WDZ RADIO, TUSCOLA, ILLINOIS

THE NATION'S THIRD COMMERCIAL RADIO STATION

CENTRAL ILLINOIS ENTERTAINMENT SOURCE

PART B

125.

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SPECIAL SECTION PART B-- WDZ, TUSCOLA-- ILLINOIS' FIRST COMMERCIAL RADIO STATION HISTORY


WDZ STARTS WITH A LITTLE MUSIC

 

JAMES L. BUSH AND CLYDE WHEY TALK ABOUT A TRANSMITTER

       In 1921, James Bush, a grain dealer in Tuscola -was talking with Clyde Wiley, who had been in the Signal Corps of the Army during WW L The gist of that legendary conservation was that "if Bush would furnish the money, Wiley would build a transmitter and grain reports could be sent out." The money was provided and Wiley started building a transmitter in Bush's grain office. On St. Patrick's Day, March 17, 1921, the FIRST GRAIN REPORT went out and what was to become WDZ was born. These first grain reports were also the first of their kind in the U.S.

9JR IS THE NAME OF THIS FIRST STATION

       9JR is an odd little name for such an important step in Illinois and U.S. radio history. And to top it off, there were only two radio receivers to hear the first signal. Ed Seaman at an elevator in Dorans, and Ed Morris at Coles (both towns being near Mattoon) were owners of receivers that could here 9JR. The first broadcast only lasted five minutes.

ONLY KDKA, PITTSBURGH AND WGY, SCHENECTADY, N.J. ARE OLDER THAN WDZ

JAMES BUSH, OWNER OF 9JR COMBINES GRAIN AND BROADCAST OPERATIONS

       For the first few months in 1921, Mr. Bush would run his elevator and the radio broadcasts in the same office. The grain elevator was the home for the 15 watt transmitter for some time. The aerial would be a wire strung over the old Star Market. Raymond Muir was the chief announcer and also his grain office manager. Walter L. Schafer was the telegrapher, since the Chicago reports were received by wire. A high school student, Curtis Marsh, was Muir's assistant and quickly became a part-time announcer. He said in a story that he had a good voice, and it was natural that he would start broadcasting.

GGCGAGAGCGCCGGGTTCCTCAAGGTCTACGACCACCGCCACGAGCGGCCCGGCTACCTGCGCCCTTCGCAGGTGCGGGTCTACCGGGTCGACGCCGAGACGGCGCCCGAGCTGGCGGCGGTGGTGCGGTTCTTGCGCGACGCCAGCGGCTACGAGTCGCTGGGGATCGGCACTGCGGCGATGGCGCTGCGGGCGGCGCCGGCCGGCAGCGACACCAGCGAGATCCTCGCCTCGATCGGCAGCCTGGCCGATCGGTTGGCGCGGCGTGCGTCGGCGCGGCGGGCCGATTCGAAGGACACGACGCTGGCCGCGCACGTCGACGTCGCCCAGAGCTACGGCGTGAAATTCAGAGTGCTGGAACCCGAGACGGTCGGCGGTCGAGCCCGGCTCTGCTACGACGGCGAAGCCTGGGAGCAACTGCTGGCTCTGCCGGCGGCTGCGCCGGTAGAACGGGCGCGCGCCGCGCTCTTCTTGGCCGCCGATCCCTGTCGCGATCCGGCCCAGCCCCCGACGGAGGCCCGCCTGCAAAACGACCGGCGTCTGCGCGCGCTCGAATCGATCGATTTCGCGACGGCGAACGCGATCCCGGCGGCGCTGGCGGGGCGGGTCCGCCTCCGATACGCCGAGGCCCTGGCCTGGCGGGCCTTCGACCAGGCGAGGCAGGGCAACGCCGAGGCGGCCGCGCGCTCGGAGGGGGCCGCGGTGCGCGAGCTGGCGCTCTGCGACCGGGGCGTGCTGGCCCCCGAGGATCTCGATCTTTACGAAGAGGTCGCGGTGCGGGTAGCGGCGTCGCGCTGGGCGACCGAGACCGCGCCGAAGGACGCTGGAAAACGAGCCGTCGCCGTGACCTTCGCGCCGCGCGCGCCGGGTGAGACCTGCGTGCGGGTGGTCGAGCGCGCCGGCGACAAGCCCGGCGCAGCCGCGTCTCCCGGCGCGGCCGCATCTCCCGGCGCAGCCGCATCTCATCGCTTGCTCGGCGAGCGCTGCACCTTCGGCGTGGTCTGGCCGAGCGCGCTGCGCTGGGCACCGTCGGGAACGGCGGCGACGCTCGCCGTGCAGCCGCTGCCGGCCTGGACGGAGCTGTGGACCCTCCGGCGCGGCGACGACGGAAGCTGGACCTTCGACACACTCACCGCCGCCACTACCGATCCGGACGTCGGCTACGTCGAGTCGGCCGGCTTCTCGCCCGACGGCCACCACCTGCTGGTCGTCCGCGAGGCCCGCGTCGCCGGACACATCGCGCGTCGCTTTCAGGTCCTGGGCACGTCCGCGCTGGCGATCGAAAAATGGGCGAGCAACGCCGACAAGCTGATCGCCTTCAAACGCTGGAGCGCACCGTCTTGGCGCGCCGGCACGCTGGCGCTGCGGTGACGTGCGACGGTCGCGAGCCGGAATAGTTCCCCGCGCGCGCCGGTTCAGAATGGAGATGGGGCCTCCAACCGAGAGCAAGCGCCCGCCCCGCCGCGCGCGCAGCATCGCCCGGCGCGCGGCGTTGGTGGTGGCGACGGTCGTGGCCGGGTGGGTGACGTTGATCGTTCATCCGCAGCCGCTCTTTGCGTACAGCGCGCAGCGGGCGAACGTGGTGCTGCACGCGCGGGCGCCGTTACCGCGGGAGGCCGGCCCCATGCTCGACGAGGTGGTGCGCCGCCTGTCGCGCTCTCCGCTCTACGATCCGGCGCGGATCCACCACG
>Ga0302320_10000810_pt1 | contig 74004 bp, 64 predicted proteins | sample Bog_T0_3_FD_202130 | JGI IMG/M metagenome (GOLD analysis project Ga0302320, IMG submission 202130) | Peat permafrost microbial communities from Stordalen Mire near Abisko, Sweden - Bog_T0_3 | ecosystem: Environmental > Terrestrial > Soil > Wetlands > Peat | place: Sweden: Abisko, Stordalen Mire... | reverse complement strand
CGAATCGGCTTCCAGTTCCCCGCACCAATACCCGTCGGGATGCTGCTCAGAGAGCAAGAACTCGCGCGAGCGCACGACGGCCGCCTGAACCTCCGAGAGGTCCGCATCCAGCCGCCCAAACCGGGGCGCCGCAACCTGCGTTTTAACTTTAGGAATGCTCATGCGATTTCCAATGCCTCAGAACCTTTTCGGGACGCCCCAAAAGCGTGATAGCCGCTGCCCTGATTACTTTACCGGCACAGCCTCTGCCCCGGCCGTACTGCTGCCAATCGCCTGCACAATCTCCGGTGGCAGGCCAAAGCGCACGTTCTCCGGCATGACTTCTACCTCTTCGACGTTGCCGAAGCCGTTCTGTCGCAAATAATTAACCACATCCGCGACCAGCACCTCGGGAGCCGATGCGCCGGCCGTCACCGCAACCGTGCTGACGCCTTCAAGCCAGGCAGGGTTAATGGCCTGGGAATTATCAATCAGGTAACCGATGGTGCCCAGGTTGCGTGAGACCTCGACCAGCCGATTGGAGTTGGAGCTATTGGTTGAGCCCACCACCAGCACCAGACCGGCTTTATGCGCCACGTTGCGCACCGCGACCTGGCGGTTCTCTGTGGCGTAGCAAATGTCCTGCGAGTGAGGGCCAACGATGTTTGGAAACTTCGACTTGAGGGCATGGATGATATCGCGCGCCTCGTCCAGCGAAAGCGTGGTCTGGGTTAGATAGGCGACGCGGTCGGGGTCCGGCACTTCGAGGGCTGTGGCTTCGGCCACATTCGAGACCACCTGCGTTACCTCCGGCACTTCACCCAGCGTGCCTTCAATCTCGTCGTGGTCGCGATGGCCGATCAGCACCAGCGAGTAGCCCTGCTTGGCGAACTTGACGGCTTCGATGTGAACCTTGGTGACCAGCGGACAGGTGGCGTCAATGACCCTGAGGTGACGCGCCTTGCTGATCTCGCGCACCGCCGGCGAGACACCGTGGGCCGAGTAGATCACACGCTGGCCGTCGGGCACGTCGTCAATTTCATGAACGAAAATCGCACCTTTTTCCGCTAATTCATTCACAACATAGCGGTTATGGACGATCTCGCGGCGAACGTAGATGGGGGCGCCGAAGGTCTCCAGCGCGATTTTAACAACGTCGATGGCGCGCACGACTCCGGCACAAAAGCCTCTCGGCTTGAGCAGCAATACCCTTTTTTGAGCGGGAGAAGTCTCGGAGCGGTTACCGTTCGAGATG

GRAIN REPORTS ON THE HOUR AND HALF-HOUR

       Three minutes of music would be played from a recording, to announce the up-coming grain report. The first report would be at 9:00 A.M., and the last one would be at 1:15 P.M. The transmitter would be turned off in-between the two times.

9JR IS RENAMED WDZ IN 1922

       January, 1922 the call letters WDZ were assigned by the government. The tiny 15 watt transmitter was increased to a 50 watt one. This was quite powerful. Remember, there weren't any other stations, and there weren't any microwave towers, TV towers, etc. The air was clear.

BUSH OPENS A RETAIL RCA RADIO STORE

       James Bush was a good business man and quickly saw a market for radio receivers. There was no retailer in Illinois at this time. He received a wholesale and retail franchise from the leading RCA Company. The Tuscola Radio Supply Company was born (another pioneer project).

CURTIS MARSH GRADUATES FROM HIGH SCHOOL

       In the 1920ís a high school diploma was comparable to a college graduation. Very few even got to high school. Marsh had already been with WDZ three years. In 1928, Mark C. Spies was hired as WDZ radio chief engineer.  He developed an interest in radio while at Milliken University in Decatur. He would later work for the communications department with the Navy in Washington D.C.

TUSCOLA LOVED ITS RADIO STATION

       And besides that, it was good business,

1929 IS YEAR FOR A NEW COMMERCIAL WDZ

       James Bush would turn the management of the radio station to his wife, Edith.    The grain and

radio operations would still operate under one roof.  In 1929, the station started selling spot

commercials. A whole purpose would start.

 


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